On the way over, we took the Lighthouse Route along the coast and stopped in at beautiful Mahone Bay.  Mahone Bay is famous for its cafe on the side of the road.  No wait... that's not right.

Aha! That's more like it. Mahone Bay is famous for its pretty downtown Main Street, and its three churches more than 250 years old (two-and-a-half of which you can see in this picture).  On a side note: I've been waiting more than two years to take this picture!  Success!


Of personal significance to me was a trip to the excellent independent tea store, The Tea Brewery.  The store's motto is "where there's tea, there's hope."  What more do I need to say?  You can clearly see why someone would have biked 100km just to buy some superb Blueberry Tea.  I only wish I had thought of it first.

I mentioned earlier the pretty downtown for which Mahone Bay is well known.  That beautiful yellow house in the background is a store.  The entire Main Street is filled with others just like it.  It's well worth an hour of your time to stroll up and down this street if you're ever in Mahone Bay.  You won't soon forget it.  Nova Scotia has some of the most delicious ice cream I've ever tasted, as well.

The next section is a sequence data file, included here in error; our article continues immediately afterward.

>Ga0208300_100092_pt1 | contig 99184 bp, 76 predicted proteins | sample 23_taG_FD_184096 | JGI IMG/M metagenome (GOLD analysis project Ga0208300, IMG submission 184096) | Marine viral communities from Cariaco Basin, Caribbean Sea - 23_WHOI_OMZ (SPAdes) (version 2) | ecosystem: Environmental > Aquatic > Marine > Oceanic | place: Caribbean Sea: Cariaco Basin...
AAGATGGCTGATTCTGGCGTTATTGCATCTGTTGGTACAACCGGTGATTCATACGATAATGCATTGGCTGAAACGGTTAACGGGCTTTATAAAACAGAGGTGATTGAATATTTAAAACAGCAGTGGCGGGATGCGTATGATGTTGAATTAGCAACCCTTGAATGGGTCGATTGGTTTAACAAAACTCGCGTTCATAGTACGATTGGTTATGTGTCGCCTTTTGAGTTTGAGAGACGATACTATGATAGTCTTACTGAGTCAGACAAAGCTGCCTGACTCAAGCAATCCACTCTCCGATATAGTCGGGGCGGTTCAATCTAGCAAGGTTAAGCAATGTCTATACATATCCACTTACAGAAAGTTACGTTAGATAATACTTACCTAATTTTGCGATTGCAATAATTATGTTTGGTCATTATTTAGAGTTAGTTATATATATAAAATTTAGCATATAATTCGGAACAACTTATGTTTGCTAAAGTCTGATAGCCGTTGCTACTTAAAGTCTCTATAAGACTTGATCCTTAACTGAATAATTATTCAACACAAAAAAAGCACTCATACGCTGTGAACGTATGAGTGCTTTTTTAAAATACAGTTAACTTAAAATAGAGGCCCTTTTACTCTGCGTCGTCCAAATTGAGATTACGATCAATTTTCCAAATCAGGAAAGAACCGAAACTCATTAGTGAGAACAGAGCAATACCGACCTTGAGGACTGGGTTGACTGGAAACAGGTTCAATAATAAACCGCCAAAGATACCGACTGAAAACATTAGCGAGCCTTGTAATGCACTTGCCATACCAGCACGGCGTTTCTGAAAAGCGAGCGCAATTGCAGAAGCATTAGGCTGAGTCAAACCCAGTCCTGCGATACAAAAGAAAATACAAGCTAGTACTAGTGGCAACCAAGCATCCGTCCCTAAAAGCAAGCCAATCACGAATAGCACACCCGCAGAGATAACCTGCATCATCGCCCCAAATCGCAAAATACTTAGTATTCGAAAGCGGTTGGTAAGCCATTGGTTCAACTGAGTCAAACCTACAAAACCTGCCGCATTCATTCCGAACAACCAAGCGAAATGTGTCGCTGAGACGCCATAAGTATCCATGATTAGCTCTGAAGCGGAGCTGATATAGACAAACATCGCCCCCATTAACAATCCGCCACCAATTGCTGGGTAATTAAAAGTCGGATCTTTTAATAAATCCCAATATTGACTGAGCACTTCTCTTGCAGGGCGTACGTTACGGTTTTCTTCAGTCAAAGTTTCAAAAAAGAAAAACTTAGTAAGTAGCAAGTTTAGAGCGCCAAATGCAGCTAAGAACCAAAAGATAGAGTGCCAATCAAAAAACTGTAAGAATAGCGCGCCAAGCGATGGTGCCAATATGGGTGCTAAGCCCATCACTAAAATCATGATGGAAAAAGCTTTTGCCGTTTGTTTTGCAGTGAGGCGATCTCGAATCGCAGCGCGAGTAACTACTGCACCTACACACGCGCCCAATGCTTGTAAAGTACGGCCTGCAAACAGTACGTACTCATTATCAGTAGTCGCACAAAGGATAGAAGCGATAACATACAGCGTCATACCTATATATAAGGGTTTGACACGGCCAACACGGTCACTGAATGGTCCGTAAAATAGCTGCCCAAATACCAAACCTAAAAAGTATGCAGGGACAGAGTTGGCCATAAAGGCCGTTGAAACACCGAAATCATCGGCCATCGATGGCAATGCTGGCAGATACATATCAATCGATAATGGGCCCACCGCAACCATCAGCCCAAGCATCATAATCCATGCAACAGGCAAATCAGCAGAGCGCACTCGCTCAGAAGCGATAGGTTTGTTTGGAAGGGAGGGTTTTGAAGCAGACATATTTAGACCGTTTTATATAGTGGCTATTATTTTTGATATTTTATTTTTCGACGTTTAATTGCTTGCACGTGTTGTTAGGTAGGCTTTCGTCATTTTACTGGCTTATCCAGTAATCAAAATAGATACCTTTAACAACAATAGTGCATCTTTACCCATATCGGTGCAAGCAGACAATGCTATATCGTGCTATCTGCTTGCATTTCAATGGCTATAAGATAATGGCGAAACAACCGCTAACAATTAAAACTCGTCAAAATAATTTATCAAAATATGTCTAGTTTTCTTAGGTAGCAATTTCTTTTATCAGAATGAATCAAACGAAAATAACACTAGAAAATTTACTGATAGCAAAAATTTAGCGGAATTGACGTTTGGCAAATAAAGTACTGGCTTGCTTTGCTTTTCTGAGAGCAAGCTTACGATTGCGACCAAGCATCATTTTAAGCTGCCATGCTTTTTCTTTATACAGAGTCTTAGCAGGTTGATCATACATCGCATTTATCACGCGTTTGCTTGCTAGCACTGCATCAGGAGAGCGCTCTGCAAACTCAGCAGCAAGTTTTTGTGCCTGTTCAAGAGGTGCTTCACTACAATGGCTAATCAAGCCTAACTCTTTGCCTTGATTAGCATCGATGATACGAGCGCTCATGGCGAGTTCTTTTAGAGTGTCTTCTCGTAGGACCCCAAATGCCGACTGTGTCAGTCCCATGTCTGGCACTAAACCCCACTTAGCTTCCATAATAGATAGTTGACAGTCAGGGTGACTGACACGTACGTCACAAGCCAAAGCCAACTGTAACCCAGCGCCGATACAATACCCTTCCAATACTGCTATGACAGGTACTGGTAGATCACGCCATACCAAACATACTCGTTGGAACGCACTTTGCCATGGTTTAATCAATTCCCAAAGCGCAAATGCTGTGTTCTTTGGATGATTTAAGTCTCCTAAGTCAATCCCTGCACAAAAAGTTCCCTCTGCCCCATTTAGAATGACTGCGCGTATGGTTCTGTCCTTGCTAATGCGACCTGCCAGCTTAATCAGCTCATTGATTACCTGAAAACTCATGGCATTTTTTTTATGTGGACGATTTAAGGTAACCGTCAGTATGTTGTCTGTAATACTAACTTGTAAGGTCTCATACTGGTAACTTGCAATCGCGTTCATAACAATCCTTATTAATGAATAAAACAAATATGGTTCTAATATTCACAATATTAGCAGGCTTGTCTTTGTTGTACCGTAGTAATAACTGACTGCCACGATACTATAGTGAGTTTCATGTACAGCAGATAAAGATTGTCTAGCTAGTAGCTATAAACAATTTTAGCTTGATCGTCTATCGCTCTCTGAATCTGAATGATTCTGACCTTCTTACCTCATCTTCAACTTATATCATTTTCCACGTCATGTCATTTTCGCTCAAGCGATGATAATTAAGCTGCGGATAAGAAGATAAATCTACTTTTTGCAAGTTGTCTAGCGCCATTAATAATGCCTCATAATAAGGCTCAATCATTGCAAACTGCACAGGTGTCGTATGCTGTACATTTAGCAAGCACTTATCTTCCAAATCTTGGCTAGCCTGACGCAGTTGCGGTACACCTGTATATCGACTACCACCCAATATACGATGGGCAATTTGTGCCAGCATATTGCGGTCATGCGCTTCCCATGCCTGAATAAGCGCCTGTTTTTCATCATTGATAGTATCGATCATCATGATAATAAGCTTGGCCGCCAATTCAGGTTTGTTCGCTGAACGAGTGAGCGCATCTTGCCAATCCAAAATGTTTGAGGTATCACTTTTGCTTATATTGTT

Finally we got to Lunenburg and stopped for a picnic.  Mihwa is an excellent cook and made the most incredible "bulgolgi wraps."  Even more perfect though was the view.  I enjoy Halifax, but this is really what I had pictured when I planned on moving to Nova Scotia.

Lunenburg is famous for its well-maintained, 18th Century downtown storefronts, painted every colour of the rainbow (and some extras).  I had visited here as a youth, back in my high school days, but I did not understand the significance of the town at that time, and shamefully I must admit I did not appreciate it as much as I should have.  I'm grateful for the second chance to walk these streets.

If you don't feel like walking, that's okay too.  Even the tour guides get into the spirit and the costume of the 18th Century.  I was a little disappointed that the horse didn't whinny with an accent though.